During the academic year, residents are assigned to prepare conferences. These cover a specific oncology problem, and residents are assigned a preceptor with whom they should review their topic outlines. The nature of the topic, site of disease and expected depth of the presentation are in keeping with the level of the residents training. The resident is required to discuss his/her topic during preparation of his/her presentation with members of the attending staff to gain guidance and advice about the material to be covered and format of the presentation. A formal evaluation of the presentation is done.

Return to top

Electives

Time is available for electives in various oncology specialties, and additional time is available for rotations in medical physics. Residents are required to take 1-month "mandatory electives" in pediatrics and brachytherapy at Memorial Sloan-Kettering Cancer Center.  Under some circumstances, residents may pursue other special training outside of the Medical Center. Such an elective must have a clearly defined educational goal that cannot be provided “in house.” All electives must be approved by the director of the program and the chairman of the Department.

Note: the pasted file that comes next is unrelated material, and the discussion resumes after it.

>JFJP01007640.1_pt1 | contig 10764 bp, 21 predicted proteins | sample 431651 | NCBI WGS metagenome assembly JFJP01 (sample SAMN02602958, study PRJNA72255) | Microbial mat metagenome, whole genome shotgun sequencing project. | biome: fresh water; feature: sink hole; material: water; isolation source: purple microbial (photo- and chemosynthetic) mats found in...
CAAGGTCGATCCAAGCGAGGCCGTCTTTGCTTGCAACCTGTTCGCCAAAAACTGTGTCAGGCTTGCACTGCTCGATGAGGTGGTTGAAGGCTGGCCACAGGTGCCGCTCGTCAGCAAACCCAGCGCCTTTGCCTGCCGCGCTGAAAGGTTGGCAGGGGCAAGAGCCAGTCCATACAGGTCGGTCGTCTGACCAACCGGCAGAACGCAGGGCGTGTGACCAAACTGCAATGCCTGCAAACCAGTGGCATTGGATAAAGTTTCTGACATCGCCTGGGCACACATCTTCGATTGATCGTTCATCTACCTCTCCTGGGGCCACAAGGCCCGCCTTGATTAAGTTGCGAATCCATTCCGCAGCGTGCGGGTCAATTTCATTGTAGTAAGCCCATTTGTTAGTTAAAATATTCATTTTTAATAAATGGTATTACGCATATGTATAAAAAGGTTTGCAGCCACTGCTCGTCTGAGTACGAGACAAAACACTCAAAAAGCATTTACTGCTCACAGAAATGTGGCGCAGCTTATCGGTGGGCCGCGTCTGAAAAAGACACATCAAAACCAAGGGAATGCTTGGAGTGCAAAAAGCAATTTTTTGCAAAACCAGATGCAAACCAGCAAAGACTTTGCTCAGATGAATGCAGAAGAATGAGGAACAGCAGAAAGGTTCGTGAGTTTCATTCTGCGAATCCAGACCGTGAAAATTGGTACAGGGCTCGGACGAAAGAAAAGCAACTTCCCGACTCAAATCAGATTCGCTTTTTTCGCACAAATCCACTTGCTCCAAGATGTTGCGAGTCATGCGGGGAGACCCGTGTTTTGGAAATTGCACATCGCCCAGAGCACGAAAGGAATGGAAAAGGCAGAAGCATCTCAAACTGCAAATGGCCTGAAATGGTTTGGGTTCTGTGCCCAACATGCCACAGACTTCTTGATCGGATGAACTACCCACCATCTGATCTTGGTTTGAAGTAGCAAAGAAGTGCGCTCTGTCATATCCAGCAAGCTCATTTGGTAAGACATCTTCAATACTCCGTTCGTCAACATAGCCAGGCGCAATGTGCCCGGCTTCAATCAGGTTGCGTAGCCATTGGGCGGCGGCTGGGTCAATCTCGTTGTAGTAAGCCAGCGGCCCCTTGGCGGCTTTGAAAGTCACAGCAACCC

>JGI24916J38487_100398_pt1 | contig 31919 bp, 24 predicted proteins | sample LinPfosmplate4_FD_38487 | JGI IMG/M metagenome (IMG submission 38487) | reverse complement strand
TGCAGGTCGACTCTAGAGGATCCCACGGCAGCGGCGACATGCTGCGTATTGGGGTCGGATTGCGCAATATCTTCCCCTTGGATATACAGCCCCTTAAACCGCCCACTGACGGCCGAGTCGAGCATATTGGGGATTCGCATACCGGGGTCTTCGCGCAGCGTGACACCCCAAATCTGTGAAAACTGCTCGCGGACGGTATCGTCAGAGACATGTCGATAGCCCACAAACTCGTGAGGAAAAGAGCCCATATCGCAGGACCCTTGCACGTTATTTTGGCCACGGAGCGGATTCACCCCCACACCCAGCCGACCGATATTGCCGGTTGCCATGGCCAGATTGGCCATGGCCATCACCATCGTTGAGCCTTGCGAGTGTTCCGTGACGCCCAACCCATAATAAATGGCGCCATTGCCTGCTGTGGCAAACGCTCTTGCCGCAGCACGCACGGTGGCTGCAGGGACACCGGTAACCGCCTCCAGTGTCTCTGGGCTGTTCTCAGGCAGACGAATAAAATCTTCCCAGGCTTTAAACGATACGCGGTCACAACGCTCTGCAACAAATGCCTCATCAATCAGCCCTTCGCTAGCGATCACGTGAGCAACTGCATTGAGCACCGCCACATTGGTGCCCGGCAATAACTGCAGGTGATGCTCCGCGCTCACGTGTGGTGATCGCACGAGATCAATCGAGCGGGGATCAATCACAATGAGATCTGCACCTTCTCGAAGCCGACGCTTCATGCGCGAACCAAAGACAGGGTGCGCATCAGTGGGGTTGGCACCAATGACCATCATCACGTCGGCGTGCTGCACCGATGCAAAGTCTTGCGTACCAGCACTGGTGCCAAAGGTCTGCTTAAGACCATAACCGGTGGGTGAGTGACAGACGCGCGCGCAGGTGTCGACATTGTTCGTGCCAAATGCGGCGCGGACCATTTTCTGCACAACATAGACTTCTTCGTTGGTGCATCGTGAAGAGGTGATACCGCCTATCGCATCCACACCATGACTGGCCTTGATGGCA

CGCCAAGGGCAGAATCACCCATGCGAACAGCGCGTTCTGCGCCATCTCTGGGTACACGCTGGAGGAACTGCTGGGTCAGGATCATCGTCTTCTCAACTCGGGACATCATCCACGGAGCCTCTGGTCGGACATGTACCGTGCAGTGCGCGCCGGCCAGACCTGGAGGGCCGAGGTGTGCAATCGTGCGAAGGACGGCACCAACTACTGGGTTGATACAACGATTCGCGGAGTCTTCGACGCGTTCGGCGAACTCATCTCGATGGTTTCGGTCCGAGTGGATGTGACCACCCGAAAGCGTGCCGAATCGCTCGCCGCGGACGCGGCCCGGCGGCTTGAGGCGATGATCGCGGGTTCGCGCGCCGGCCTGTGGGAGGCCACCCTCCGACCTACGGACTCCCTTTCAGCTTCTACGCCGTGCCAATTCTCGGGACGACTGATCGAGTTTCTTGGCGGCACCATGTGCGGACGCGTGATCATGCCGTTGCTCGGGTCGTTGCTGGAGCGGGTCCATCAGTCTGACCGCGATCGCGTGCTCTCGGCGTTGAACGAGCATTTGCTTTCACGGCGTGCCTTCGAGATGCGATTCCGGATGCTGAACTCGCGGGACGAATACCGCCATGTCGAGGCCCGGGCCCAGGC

Return to top

In-Service Examination

The In-Service examination for residents in radiation oncology is given in March of each year. All residents are urged to take the test. The Department pays for each resident to do so and provides time during the course of the regular work week to take the test.

Return to top

Pathology Rounds